Minor chords consist of a root, minor third and perfect fifth. Compared to the major chord they sound much more mysterious and gloomy which can be seen with the two video demonstrations found at the end of this lesson where we compare D Major to D Minor (the difference is very noticeable). The root is the tonic, so using D Minor as an example the root is the D note. The minor third is encompasses 3 semitones from the root (which in this case it would be F) and the perfect fifth will be 7 semitones from the root. This can be better illustrated in the diagram below:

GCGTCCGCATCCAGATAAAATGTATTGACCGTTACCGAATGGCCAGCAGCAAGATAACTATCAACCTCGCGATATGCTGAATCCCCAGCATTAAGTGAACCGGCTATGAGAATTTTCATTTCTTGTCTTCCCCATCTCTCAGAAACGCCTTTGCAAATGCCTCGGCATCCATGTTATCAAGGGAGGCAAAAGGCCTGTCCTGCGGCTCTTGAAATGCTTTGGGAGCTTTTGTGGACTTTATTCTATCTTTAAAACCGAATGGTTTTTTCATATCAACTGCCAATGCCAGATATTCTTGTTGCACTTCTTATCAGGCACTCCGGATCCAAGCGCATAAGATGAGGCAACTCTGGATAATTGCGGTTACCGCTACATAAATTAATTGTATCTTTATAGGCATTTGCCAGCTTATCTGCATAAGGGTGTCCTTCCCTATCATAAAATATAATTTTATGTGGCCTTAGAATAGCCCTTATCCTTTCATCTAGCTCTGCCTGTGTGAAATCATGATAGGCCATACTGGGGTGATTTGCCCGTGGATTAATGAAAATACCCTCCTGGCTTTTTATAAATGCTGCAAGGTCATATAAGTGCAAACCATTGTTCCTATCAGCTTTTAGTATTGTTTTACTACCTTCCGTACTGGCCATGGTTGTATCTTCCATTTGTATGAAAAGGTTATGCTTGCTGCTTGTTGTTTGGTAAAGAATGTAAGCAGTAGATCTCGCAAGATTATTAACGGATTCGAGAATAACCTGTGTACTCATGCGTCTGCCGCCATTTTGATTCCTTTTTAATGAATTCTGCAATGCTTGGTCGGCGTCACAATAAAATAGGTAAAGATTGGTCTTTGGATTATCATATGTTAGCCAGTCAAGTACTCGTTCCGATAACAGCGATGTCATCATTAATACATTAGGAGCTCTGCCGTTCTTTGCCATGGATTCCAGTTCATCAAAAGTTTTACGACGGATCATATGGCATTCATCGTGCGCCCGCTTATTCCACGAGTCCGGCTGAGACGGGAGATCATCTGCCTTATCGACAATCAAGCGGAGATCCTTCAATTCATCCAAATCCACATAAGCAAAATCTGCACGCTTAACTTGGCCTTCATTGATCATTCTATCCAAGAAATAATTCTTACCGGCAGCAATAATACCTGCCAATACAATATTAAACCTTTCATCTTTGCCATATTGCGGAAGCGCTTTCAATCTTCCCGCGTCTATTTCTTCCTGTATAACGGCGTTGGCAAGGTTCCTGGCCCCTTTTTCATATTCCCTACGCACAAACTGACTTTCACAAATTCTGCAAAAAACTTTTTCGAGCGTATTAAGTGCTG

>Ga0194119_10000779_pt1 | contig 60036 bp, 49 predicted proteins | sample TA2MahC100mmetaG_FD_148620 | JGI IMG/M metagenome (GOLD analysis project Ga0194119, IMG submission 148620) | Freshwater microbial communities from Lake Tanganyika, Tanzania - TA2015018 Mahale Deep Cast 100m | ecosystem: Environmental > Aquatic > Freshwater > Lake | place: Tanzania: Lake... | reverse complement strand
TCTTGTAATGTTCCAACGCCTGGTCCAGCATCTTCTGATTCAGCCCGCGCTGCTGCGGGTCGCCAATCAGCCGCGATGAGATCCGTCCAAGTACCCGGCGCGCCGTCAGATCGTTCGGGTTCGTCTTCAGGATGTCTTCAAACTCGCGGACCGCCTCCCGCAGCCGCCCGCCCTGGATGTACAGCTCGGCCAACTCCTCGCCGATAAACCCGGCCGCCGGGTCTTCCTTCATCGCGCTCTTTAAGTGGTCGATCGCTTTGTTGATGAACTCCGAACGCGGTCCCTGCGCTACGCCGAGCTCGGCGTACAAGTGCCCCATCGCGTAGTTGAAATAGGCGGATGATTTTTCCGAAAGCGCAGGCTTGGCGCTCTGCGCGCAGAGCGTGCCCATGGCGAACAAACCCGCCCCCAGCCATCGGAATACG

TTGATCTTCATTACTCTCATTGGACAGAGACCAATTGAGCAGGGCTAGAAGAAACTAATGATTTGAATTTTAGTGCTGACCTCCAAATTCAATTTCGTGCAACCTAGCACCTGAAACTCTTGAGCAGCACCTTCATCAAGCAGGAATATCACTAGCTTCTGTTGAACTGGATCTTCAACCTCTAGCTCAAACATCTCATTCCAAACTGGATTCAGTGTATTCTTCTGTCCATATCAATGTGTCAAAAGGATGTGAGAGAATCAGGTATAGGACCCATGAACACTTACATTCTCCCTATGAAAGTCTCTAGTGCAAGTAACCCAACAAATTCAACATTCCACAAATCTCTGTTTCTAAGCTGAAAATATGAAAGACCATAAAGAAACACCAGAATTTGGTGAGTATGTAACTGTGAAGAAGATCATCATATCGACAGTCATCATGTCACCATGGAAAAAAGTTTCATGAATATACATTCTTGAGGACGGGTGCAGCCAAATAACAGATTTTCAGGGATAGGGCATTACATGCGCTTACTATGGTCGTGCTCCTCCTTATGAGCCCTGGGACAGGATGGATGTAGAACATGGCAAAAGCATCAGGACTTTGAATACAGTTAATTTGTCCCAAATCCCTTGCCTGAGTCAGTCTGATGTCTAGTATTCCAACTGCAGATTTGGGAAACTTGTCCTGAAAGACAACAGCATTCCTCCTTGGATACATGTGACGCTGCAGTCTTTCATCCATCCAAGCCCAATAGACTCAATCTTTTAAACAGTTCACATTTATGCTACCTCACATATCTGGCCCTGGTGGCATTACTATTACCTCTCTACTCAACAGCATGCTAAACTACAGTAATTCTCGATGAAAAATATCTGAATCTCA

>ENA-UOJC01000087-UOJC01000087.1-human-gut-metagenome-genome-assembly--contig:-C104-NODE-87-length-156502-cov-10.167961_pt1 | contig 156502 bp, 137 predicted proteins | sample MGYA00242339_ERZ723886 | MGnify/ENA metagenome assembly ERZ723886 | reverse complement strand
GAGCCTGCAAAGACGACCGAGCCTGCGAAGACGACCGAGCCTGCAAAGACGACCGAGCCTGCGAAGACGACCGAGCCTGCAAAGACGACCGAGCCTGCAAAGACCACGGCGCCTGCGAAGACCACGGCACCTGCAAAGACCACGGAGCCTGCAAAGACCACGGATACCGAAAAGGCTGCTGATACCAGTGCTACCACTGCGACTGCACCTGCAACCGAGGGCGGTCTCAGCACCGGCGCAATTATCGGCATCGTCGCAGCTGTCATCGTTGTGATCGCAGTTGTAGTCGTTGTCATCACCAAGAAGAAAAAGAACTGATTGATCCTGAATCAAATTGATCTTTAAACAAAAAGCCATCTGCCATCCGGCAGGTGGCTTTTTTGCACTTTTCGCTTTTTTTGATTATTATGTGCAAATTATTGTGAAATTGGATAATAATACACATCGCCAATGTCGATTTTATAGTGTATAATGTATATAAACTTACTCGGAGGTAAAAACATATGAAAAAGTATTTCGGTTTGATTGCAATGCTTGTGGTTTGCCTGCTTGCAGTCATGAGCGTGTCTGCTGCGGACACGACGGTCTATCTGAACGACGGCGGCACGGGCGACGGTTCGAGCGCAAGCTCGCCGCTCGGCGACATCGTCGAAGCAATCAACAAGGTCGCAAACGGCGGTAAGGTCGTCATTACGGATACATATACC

As you can see, the difference between marking a major and a minor chord for a given note is the difference of making certain alterations in the notes played. As a result, the chords share very similar attributes, but would need to be used in different ways as we will see moving forward.